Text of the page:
Ah, spring, when a young outdoorswoman’s fancy lightly turns to thoughts of insect bites. While I do own DEET-based repellant, my main trick for avoiding bites is inviting my friend Allie along on hikes or camping trips — when we return, she’s covered in mosquito bites, and I’m scot-free. Yes, mosquitoes really do like some people better than others, and a new paper from the London School of Hygiene and Tropical Medicine suggests there’s a genetic component to that preference.
In the study, scientists compared how attractive sets of twins were to mosquitoes, using groups of identical and fraternal twins. The identical twins were more similarly attractive to mosquitoes than the fraternal twins, according to the study, published in PLOS One. That’s probably due to genetics — identical twins share more genes than fraternal ones. Those genes are important for determining body odor, which is part of how mosquitoes seek targets. Granted, it’s a pretty small study — just 18 identical twins and 19 fraternal ones. The researchers chose twins because they’re “a good way to discover if a trait is heritable,” study author James Logan, a senior lecturer at the London School, writes in an email.
Scientists spend a lot of time thinking about what makes people attractive to biting insects, since those insects can spread diseases like malaria, West Nile virus, chikungunya, and dengue, says Anandasankar Ray, an assistant professor of entomology at the University of California-Riverside. It’s helpful to know how female mosquitoes — only females hunt, and only if they’ve mated — go about selecting their targets, so that better repellants can be designed.
The system by which mosquitoes find a meal is fairly complex, Ray says (he wasn’t involved in today’s study). “Mosquito navigation is a very sophisticated series of maneuvers,” he says. “When you think of a space shuttle being launched toward the ISS, you have phases: launch, the rocket disengaging, stage separation, then docking. In the same manner, a mosquito flying toward a human has stages.”
Flying upwind requires energy; the only time a female mosquito will do it is if she detects a plume of carbon dioxide — humans exhale about two liters of breath every minute, Ray says, and 4 percent of it is carbon dioxide. This activates the mosquito, making the insect more sensitive to skin odor. When mosquitoes are only a few meters away from a potential meal, they switch from navigating by carbon dioxide to skin odor — that’s generally when they make a beeline for exposed skin, Ray says. Humidity and body temperature may play a role as well. Once the pest lands, it tastes the skin of its next meal using hairs on its feet. That gives scientists a lot of places to mess up mosquitoes’ abilities to find their meals.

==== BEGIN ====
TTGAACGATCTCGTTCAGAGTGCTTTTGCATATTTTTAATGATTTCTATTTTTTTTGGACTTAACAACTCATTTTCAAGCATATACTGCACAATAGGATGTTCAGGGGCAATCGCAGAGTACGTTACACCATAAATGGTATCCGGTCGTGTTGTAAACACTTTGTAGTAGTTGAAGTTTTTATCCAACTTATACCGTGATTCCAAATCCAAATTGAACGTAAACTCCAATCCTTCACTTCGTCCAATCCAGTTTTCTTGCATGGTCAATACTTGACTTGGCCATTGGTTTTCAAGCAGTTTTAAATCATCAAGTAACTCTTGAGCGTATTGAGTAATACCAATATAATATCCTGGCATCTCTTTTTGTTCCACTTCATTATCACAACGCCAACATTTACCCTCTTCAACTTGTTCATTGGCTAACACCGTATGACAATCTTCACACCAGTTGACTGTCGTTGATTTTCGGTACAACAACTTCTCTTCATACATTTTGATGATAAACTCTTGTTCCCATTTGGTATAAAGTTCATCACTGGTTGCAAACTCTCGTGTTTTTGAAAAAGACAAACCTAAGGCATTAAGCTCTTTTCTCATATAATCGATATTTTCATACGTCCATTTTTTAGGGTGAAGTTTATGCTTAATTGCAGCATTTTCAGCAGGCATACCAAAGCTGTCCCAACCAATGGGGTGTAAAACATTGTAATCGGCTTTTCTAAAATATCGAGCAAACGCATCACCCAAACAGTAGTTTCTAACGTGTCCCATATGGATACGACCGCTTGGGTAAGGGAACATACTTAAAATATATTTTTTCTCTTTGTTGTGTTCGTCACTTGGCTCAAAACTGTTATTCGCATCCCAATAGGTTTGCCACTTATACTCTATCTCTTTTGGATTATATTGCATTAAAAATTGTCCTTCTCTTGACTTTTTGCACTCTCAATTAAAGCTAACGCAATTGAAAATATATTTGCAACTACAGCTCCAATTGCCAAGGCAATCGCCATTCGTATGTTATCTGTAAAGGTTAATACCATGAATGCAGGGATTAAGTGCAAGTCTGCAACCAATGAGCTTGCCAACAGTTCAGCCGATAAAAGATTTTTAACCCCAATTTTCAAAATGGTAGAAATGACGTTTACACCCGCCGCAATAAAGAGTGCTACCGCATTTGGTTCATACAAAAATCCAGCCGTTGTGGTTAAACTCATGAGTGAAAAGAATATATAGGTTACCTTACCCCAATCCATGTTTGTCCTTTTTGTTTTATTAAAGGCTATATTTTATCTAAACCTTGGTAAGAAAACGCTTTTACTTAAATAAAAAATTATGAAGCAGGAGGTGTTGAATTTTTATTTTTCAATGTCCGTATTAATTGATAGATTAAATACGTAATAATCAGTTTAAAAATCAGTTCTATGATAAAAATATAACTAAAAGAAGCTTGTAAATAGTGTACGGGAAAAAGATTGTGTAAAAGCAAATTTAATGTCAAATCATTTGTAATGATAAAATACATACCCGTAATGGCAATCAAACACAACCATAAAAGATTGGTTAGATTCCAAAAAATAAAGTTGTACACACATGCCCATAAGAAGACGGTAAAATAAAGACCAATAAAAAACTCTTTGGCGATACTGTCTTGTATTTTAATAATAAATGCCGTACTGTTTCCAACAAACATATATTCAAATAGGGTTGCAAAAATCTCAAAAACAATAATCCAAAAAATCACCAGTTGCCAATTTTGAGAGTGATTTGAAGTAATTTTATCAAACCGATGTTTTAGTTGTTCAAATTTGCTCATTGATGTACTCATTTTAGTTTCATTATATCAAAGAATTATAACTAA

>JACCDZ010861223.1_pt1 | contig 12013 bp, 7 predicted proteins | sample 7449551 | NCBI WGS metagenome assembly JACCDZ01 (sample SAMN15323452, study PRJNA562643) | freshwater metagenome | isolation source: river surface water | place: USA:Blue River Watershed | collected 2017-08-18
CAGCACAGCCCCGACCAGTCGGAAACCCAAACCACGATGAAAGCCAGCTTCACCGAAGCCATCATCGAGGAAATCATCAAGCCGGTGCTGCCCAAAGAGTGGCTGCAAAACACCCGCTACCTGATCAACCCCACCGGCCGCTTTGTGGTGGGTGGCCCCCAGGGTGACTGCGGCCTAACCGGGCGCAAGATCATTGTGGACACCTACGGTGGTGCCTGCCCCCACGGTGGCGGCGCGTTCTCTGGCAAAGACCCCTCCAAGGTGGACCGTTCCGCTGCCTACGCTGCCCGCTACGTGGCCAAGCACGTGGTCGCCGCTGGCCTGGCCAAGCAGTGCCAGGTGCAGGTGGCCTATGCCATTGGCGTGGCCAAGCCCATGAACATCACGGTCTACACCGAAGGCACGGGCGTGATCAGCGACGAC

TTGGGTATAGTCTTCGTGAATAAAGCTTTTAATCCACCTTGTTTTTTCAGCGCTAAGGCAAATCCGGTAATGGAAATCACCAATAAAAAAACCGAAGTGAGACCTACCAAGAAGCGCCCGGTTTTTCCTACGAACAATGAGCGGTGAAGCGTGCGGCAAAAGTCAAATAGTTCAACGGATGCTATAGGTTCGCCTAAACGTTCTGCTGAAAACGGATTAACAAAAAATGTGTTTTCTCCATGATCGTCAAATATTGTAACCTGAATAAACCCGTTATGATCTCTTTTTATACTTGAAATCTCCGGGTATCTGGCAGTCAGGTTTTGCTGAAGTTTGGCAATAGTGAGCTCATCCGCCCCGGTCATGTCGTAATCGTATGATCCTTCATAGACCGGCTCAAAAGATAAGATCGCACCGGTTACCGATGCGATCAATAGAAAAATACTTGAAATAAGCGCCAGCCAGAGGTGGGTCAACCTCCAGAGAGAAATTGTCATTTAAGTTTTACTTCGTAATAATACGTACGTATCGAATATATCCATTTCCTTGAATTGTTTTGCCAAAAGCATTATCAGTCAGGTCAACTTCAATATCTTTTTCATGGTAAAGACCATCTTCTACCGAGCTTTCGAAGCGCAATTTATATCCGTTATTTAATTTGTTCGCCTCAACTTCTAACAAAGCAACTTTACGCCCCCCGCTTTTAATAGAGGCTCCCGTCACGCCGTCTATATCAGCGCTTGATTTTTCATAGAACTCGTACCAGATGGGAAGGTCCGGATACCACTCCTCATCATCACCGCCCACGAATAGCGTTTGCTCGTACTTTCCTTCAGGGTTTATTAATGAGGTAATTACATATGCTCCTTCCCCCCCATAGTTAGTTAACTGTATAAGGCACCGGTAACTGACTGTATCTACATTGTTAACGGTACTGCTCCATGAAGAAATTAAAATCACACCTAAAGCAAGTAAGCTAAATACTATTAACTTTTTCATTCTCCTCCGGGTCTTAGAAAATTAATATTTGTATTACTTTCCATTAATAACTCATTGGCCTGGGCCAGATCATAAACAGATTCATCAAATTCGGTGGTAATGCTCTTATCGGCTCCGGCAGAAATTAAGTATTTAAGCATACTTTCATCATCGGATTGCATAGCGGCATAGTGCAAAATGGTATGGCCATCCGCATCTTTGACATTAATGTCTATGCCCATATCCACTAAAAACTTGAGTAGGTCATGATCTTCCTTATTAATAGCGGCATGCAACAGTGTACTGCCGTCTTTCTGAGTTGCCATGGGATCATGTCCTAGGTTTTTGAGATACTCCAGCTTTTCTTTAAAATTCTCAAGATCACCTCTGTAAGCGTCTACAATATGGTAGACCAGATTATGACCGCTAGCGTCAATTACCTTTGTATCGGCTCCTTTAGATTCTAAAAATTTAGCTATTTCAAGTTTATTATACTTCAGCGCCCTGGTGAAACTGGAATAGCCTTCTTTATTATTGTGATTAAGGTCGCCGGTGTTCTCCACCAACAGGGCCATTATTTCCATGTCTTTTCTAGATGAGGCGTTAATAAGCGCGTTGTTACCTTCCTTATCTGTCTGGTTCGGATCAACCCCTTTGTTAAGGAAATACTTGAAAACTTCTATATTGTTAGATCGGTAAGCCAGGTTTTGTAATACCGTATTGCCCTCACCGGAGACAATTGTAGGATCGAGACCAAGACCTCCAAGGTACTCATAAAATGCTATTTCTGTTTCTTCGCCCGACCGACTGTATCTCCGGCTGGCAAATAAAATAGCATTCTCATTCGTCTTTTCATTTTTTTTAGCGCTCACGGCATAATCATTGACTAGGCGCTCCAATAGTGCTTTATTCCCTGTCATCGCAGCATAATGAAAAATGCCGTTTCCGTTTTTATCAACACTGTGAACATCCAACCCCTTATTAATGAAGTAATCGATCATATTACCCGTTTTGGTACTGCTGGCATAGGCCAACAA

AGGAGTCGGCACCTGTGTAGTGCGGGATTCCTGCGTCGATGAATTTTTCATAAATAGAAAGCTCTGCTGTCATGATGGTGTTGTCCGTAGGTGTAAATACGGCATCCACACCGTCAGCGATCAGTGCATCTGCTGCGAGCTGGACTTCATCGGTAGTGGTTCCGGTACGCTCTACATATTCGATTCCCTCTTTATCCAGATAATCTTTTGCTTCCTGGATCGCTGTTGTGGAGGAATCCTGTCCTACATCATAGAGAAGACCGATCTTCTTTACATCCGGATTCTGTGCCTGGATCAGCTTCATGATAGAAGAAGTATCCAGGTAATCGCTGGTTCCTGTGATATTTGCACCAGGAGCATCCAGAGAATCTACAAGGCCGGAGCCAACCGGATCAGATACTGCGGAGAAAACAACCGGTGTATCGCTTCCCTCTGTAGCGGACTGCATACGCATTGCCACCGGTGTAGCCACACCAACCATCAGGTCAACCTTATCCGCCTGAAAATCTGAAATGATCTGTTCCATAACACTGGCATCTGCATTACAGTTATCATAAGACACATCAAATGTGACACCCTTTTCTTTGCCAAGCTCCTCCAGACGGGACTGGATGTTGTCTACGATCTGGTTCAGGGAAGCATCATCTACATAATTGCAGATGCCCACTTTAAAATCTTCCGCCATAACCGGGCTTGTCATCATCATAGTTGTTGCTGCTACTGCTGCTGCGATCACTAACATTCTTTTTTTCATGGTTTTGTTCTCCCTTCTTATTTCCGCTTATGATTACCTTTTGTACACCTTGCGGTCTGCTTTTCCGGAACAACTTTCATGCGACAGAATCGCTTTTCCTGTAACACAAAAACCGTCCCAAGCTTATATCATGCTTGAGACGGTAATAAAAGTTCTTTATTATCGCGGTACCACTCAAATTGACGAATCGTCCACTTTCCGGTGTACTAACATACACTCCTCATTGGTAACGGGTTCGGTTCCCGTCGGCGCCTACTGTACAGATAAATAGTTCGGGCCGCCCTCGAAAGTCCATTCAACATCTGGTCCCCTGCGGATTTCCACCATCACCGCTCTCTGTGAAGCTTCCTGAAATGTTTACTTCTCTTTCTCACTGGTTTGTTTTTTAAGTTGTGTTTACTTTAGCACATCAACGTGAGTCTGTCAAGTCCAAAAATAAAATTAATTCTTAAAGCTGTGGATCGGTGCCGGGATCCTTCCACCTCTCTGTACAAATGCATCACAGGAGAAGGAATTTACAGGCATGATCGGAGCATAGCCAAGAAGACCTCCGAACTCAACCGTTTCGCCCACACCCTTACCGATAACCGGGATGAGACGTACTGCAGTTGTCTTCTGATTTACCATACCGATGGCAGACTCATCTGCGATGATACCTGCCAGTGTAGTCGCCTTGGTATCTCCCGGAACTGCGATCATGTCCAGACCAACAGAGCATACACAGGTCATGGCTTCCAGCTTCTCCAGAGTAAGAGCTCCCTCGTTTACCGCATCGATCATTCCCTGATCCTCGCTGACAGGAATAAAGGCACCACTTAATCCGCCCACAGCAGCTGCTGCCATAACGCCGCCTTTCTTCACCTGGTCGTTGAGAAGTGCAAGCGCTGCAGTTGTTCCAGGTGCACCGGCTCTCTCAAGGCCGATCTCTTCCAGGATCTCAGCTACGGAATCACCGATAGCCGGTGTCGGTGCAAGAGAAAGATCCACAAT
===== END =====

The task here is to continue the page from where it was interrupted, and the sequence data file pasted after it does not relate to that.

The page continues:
Much of what we know about mosquito attraction has to do with carbon dioxide. People who exhale more of it tend to be more attractive to mosquitoes — so people who’ve been exercising or have larger body masses are pretty appealing targets.
That’s not all that drives mosquitoes, though. People who are infected with malaria are also more appealing to them, and some previous research suggests that skin bacteria — which produce some components of body odor — may also play a role. But some of a person’s individual smell is pure genetics, and that’s what today’s study was meant to test.
Scientists placed participants in pairs, then used a tube with a Y-shaped design. At the top two points of the Y was tasty, tasty skin — a hand from each of the two participants — and at the bottom point was the mosquito. The scientists measured how often mosquitoes picked each person to feed on, in order to get a sense of who was most attractive to the bugs, and who was least. They then compared attractiveness between sets of twins, and found the identical twins were closer in attractiveness levels — suggesting that the genes that control body odor may indeed play a role. The heritability values they found suggest similar levels to height and IQ, Logan and his team write in the paper, though the small sample size means they must be cautious about the comparison.
It’s also not clear from the study design whether the variation is due to attractive or repellant chemicals on the participants’ skin. Future studies may focus on trying to link specific attractive or repellant odors — Logan’s group has already discovered a few — to genetics. A major place to start searching is the major histocompatibility complex (MHC), a set of genes that code for proteins on the surfaces of cells. Linking odors from the MHC to mosquitoes’ behavioral responses could lead to new mosquito repellants.
And that’s pretty important, Ray says. Right now, the major ways to avoid being bitten are DEET, a chemical that repels insects, and mosquito bed nets. New methods are needed, as some mosquitoes are now resistant to DEET. Ray’s lab is developing new ways to try to keep the bugs from biting, and they’re not the only ones working on the problem.
“With my mosquito work, I always get this question: why am I more attractive than my wife?” Ray says. “That’s one of the most interesting questions.” Today’s work on body odor may help provide clues, so scientists can finally answer it.